In a first-impression case, an Alexandria U.S. District Court says the FDCPA does not allow to a mortgage borrower as a private litigant injunctive and declaratory relief that can cancel or extinguish a debt as a remedy for violations of the act, and the court grants the creditor’s motion to dismiss the claim.
In count XIV of plaintiff’s second amended complaint, the count here at issue, debtor Liliana Vitullo seeks a declaratory judgment against the current noteholder, Green Tree Servicing LLC, and argues that because Green Tree has demanded payment of the deficiency on the note, and because the attorney’s foreclosure and sale of the property violated 15 U.S.C. § 1692g(b), a declaratory judgment is necessary to prevent Green Tree from instituting an action to collect the deficiency she owes. She request relief that would cancel or extinguish the debt deficiency she currently owes to Green Tree. Whether such relief is available to private litigants suing for FDCPA violations is a question that has not been addressed by the 4th Circuit.
Notably, the FDCPA is silent as to whether private litigants may seek injunctive and declaratory relief that has the effect of canceling a debt. Where Congress affirmatively grants a particular power to an agency to the exclusion of others, including private litigants, the strong implication is that Congress’s exclusion was purposeful. For example, under the Fair Credit Reporting Act, a statute similar to the FDCPA, courts have found that while the FCRA does not expressly prohibit injunctive relief, Congress’s failure to include injunctive relief as a potential remedy, combined with congress’s express delegation of enforcement of the FCRA to the FTC, clearly indicates that Congress did not intend injunctive relief as a remedy.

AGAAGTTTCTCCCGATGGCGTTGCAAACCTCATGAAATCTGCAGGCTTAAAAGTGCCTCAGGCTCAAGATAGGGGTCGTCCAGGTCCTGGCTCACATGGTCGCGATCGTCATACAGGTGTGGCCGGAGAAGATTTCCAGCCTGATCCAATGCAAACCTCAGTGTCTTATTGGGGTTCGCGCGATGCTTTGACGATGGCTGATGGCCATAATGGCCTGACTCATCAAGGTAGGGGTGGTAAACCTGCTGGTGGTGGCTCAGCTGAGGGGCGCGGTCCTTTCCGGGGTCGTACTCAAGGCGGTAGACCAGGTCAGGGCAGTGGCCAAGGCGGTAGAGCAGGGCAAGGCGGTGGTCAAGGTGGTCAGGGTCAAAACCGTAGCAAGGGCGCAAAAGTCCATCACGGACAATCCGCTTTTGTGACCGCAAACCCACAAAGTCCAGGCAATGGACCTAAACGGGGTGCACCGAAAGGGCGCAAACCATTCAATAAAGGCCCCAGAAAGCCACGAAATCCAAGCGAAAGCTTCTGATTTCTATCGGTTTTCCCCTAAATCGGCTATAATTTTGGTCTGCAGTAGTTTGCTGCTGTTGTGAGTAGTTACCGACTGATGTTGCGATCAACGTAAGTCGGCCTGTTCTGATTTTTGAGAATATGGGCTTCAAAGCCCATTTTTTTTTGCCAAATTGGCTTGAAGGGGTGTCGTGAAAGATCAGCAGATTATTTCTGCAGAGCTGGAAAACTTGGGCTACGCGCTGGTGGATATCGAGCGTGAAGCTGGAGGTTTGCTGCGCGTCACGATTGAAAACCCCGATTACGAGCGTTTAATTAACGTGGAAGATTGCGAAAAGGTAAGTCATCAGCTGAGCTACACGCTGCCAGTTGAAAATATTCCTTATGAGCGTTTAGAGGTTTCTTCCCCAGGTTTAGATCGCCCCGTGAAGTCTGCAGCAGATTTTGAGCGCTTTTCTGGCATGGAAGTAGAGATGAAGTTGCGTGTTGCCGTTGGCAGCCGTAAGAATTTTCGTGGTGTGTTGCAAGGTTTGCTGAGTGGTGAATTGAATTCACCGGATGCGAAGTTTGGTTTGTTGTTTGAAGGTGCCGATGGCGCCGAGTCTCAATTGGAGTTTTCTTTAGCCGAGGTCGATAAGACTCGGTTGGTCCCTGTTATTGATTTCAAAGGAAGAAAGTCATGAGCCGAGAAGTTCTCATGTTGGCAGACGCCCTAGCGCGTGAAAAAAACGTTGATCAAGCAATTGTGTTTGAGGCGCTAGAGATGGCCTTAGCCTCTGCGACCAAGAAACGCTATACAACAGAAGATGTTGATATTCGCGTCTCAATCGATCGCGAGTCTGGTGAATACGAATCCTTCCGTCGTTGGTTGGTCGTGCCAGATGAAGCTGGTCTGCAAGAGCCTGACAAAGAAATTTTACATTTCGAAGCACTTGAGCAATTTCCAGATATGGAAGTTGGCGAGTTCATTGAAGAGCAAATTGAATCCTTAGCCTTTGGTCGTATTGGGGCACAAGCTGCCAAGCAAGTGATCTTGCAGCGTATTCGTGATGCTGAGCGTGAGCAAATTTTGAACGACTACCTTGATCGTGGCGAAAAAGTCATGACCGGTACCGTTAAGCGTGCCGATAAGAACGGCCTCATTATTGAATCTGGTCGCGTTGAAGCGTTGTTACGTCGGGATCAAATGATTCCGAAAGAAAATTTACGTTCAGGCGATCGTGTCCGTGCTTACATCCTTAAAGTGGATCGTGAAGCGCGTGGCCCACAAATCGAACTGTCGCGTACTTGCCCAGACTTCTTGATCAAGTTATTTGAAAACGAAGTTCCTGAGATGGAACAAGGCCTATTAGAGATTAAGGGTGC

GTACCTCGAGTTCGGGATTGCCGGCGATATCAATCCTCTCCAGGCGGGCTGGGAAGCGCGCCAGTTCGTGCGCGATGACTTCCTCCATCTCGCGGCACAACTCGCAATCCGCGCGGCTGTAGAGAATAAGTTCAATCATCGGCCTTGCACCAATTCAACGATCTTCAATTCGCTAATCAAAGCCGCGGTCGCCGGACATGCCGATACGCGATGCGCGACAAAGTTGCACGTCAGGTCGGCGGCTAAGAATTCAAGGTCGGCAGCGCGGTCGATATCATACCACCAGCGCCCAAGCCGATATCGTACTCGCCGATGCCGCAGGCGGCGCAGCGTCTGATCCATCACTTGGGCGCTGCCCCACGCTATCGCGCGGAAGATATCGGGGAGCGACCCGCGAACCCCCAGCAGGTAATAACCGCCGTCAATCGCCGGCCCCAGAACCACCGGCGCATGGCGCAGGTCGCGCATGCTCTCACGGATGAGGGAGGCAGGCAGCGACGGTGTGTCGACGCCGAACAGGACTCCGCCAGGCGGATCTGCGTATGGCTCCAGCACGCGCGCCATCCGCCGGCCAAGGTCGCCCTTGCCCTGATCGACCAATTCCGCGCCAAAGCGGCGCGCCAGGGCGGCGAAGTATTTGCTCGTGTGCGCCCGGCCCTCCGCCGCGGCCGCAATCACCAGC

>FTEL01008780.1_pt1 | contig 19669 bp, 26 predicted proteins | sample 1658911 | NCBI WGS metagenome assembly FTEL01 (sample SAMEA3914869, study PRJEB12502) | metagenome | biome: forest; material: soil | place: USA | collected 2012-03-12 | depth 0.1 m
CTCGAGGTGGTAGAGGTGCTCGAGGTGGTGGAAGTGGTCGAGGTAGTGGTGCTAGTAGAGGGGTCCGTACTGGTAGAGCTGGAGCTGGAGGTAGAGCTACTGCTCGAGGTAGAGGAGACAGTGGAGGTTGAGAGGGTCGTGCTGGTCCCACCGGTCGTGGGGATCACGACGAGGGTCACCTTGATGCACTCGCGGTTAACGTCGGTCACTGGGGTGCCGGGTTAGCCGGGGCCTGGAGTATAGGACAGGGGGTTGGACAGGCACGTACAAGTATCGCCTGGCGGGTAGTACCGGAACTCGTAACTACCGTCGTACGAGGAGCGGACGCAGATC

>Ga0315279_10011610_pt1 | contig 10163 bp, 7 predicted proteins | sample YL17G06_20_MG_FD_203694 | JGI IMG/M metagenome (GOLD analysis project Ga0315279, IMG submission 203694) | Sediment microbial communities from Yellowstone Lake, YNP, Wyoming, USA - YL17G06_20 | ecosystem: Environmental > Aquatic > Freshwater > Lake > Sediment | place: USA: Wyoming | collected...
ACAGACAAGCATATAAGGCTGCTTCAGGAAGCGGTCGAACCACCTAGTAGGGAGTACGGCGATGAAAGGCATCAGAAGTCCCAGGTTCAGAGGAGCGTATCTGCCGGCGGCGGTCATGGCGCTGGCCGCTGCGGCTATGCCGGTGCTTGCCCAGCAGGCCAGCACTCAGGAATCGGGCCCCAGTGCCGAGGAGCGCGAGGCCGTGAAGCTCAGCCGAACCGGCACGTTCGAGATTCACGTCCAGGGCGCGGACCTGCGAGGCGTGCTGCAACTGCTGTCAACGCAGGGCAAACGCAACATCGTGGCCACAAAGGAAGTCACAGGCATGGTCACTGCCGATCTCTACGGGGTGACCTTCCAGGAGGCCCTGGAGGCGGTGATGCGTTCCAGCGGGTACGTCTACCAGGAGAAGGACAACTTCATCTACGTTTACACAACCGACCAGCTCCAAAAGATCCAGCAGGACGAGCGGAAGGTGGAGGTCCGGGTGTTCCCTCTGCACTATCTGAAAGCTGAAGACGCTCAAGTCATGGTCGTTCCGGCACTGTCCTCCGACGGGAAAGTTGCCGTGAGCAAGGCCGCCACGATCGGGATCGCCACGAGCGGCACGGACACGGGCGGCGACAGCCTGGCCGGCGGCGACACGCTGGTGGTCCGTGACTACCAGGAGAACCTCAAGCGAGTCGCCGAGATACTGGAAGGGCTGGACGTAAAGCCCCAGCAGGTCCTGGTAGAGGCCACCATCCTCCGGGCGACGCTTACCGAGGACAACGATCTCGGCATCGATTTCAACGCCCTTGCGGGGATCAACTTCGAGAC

These principles, applied to the FDCPA, point persuasively to the conclusion that Congress did not intend to allow private litigants to seek injunctive relief under § 1692k. In expressly authorizing the FTC to seek injunctive relief under § 1692l(a), while electing not to provide the same relief to private litigants in § 1629k, Congress has clearly indicated through the statutory structure that injunctive relief is an FDCPA remedy exclusive to the FTC. Accordingly, Liliana Vitullo is not entitled to an injunction invalidating the foreclosure of the property or barring Green Tree from collecting the deficiency owed.
The same conclusion must be reached with respect to Liliana Vitullo’s request for declaratory relief canceling or extinguishing her debt to Green Tree, albeit on different grounds. The statute’s remedial scheme does not envision, and indeed does not permit, courts to cancel or extinguish debts as a remedy for FDCPA violations.
Litigants suing for FDCPA violations are limited to the damages remedy provided in § 1692k(a) because 1) the FDCPA’s structure – namely the difference in remedies expressly provided in § 1692k(a) and § 1692l(a) – implies that only the FTC is permitted to seek injunctive relief under the FDCPA; and 2) nothing in the FDCPA suggests that a debtor may seek a declaratory judgment under the FDCPA canceling or extinguishing a debt, in lieu of damages.
The court grants Green Tree’s motion to dismiss.
Vitullo v. Mancini (Ellis, J.) No. 1:09cv614, USDC at Alexandria, Va. VLW 010-3-062, 12 pp.